you shouldnt need a shop to install a headset (besides to maybe press the cups in.)
  • - 1
 even if you give it to a shop there is still a high possiblity it will still make a shit ton of noise and work like shit, the whole design is retarded
  • + 1
 well idk what you guys are on about but ive been running my angleset for almost 2 months now and no noises or loosening at all. i just apply antiseize everytime i take the fork off, even though thats only been once
  • + 1
 well, if you have a reliable shop, they probs won't fuck it up, thus, problem solved. just keep going to the same shop for a long time and you will have people who are nice and rush stuff for you if you need it done quick.
  • + 1
 well i did it by myself haha
  • + 1
 @deadatbirth: that's what installing a headset is dude. Or was this /s?
  • + 24
 All you people who used to rage about no videos...

U HAPPY NOW?

lol
  • + 5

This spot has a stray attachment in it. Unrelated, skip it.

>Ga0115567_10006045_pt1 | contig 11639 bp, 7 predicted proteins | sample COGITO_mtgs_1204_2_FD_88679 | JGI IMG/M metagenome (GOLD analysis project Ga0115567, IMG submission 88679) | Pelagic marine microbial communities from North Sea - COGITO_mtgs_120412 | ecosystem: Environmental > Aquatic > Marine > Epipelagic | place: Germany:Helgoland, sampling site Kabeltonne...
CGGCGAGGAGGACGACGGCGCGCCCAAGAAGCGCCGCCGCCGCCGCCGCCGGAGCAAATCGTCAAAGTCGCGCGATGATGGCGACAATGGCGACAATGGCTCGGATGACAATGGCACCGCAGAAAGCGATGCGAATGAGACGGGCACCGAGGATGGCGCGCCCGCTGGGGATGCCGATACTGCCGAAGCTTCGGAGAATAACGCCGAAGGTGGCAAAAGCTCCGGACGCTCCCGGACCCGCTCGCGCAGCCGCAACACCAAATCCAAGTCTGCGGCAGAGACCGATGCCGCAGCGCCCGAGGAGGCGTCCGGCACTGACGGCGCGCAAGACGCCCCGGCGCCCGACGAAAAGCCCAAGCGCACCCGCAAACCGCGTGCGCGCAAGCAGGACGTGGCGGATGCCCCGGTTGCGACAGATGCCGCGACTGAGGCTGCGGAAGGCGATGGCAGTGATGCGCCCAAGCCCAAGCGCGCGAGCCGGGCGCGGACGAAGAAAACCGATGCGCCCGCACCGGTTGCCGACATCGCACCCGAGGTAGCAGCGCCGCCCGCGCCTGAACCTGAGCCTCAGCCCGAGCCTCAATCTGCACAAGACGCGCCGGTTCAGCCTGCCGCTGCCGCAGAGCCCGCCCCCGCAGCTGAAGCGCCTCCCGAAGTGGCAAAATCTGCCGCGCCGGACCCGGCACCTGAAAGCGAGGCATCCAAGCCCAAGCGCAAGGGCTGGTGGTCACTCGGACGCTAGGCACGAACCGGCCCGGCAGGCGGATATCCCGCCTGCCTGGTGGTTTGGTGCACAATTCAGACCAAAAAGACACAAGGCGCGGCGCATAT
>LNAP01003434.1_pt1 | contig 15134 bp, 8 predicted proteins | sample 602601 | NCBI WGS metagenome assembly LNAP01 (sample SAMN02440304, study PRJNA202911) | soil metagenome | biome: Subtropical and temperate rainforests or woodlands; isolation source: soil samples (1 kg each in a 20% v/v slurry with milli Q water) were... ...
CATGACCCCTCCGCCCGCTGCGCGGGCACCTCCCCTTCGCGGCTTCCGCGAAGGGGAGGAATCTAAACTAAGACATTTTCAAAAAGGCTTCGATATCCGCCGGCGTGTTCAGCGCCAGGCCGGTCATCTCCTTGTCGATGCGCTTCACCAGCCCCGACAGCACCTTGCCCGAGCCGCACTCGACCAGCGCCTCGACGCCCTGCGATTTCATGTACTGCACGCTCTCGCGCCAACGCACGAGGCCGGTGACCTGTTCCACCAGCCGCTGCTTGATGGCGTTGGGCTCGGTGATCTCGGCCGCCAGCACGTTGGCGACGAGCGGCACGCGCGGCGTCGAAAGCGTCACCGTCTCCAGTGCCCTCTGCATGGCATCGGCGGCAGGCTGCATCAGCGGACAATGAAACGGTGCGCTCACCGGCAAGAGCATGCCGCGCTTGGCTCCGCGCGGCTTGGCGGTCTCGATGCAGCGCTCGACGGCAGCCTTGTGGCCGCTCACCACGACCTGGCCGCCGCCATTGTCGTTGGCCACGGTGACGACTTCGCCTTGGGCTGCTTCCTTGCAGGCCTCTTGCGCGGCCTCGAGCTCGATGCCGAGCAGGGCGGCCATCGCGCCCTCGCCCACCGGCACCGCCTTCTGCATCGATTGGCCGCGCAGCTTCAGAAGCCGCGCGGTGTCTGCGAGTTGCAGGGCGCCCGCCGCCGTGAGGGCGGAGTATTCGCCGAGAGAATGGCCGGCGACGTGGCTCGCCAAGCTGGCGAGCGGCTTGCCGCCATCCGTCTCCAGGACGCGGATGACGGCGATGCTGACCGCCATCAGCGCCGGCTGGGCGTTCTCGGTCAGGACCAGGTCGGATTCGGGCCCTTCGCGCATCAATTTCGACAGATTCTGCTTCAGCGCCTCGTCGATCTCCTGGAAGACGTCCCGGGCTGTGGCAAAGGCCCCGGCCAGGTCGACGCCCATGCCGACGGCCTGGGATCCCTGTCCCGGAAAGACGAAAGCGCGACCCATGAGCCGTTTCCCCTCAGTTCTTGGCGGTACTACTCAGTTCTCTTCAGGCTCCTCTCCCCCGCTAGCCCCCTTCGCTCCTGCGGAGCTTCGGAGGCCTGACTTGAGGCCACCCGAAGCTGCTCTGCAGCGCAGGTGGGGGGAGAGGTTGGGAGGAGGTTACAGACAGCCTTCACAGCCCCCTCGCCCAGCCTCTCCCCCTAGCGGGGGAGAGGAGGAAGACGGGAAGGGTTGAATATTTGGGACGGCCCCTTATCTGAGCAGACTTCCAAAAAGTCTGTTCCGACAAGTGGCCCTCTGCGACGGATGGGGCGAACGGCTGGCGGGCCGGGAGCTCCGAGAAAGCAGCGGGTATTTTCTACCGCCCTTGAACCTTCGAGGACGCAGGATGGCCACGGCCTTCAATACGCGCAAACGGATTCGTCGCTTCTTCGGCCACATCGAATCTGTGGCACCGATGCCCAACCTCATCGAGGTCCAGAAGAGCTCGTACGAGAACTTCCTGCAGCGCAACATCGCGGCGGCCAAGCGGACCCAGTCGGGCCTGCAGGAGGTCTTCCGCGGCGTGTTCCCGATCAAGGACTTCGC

YAYYYYY FOR THE VIDS!!!!!!!!
  • + 1
 yes, i am very happy!
  • + 2
 YEAAAAAAA I am happy thanks for listing to me bitch about having to read Wink
  • + 2
 ....maybe i just won't buy an angleset...
  • + 1
 I agree diebel, I'm just going to go with a new fork and framest instead lmao. (plus its more exciting that way Smile )
  • + 17
 I think the point is, If it clicks, then you're doing it wrong. this video is meant to prevent people from having the clicking issues. also, the music and voice of the guy talking made me feel like i was watching a forklift safety video from the 80's.
  • + 4
 Their still showing those particular forklift vids, only difference here is the guy setting up the angleset didnt seem to have a mullet
  • + 6